We next examined the developing patterns of NA fibers in the Vmot. Since we had confirmed that the vast majority of positively stained fibers in the Vmot were both TH-IR and DBH-IR, and since the reaction products of chromogens can provide better resolution of fine structures than fluorescent markers, in this series of experiments, anti-DBH antibody was used to label NA fibers, and DAB was used as chromogen. On the day of birth (P0), DBH-IR fibers in the Vmot were extremely sparse (Fig. 2A). Compared to those in the adult, these fibers were relatively thin and less arborized, with few varicosities. At P5 (Fig. 2B), the distribution of DBH-IR fibers was similar to that at P0, but their density was increased. At this developmental stage, DBH-IR fibers were thicker and there were more varicosities than at P0. A continual increase in the density of labeled fibers in the Vmot was observed at days P10 (Fig. 2C), P15 (Fig. 2D), and P20 (Fig. 2E), followed by a slight decrease at P30 (Fig. 2F), then fiber density leveled off until the adult stage (Fig. 2G). The distribution pattern and fiber density at P15 were similar to those in the adult, suggesting that NA innervation in the Vmot was close to the mature level at P15. In controls, the primary antibody was omitted, and, as expected, this resulted in no staining (Fig. 2H).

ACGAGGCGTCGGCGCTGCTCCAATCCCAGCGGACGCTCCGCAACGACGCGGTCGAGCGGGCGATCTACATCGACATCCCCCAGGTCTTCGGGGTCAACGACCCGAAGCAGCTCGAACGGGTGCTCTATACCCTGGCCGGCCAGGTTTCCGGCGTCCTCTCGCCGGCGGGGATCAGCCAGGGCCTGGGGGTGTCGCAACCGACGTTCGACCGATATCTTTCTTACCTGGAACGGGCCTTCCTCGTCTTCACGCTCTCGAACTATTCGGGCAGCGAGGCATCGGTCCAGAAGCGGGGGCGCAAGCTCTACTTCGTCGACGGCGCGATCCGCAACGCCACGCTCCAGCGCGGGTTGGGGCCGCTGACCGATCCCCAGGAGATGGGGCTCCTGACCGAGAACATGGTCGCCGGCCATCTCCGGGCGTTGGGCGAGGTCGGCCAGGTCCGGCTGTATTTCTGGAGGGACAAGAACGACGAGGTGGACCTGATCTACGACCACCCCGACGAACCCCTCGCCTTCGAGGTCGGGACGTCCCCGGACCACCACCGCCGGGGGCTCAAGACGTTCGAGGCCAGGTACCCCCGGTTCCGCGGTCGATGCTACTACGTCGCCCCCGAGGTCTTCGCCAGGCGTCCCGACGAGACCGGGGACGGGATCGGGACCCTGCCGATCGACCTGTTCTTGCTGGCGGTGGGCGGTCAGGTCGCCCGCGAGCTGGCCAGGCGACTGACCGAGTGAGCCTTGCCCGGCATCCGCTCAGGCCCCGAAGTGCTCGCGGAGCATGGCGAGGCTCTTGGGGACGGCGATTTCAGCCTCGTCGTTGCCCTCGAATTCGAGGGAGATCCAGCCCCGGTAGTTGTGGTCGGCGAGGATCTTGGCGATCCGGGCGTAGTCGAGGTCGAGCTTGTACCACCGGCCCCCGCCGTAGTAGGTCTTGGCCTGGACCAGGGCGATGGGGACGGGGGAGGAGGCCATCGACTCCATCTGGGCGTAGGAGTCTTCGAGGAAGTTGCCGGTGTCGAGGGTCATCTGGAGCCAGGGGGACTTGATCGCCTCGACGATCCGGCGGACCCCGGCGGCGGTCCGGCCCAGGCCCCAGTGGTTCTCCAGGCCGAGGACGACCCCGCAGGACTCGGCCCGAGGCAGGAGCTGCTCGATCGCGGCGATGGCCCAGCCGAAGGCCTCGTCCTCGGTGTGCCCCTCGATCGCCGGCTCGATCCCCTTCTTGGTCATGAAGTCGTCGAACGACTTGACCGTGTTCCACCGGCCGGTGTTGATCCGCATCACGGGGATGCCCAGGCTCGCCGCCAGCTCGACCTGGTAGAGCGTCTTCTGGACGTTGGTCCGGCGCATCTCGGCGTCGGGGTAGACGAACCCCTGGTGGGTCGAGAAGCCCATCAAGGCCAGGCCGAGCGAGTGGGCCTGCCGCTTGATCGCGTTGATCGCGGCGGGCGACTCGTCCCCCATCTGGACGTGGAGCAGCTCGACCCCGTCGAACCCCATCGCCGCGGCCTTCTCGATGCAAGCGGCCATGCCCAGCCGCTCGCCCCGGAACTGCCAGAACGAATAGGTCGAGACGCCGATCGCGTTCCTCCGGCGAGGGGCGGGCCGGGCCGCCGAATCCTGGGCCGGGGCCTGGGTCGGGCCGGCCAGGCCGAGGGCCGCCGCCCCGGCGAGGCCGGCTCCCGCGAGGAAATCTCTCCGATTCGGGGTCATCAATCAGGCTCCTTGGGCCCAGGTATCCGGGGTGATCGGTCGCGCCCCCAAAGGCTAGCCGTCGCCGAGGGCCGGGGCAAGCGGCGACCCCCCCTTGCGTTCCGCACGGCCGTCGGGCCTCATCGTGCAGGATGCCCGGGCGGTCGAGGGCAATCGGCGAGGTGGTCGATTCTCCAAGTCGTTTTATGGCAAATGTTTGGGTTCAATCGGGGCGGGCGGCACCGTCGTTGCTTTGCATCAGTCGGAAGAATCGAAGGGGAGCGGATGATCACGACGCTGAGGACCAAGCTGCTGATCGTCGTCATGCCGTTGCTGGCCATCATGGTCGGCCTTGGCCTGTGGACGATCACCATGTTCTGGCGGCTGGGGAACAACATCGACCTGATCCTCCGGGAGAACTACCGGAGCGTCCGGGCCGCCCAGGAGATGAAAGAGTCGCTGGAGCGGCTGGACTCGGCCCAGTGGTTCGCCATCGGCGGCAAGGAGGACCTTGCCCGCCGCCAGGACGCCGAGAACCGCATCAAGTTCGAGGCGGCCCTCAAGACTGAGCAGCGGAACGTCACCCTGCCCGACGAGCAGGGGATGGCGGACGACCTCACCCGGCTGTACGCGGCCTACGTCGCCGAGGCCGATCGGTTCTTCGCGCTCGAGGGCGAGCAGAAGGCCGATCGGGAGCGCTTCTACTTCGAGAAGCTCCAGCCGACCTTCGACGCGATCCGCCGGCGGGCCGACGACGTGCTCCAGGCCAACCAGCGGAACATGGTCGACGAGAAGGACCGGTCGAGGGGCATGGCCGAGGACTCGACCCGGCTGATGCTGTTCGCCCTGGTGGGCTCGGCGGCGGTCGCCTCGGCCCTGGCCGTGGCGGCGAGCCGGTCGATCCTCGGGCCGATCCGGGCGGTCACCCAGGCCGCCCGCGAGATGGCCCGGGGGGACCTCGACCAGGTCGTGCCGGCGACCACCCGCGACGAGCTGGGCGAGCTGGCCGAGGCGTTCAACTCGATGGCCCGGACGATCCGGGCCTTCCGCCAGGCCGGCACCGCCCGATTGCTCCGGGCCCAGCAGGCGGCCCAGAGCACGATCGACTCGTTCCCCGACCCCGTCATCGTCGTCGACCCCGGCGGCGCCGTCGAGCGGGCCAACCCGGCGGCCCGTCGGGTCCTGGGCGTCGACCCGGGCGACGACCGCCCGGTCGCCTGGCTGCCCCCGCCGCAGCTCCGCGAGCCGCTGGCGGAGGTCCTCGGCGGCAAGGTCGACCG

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Figure 2. Low-power LM photomicrographs showing the density and distribution of NA innervation of the rat Vmot at various ages. A: Postnatal day (P) 0. B: P5. C: P10. D: P15. E: P20. F: P30. G: Adult. H: Control. The inset in each panel shows the NA varicosities at high magnification. Scale bars = 50 μm (A–H); 3 μm (insets).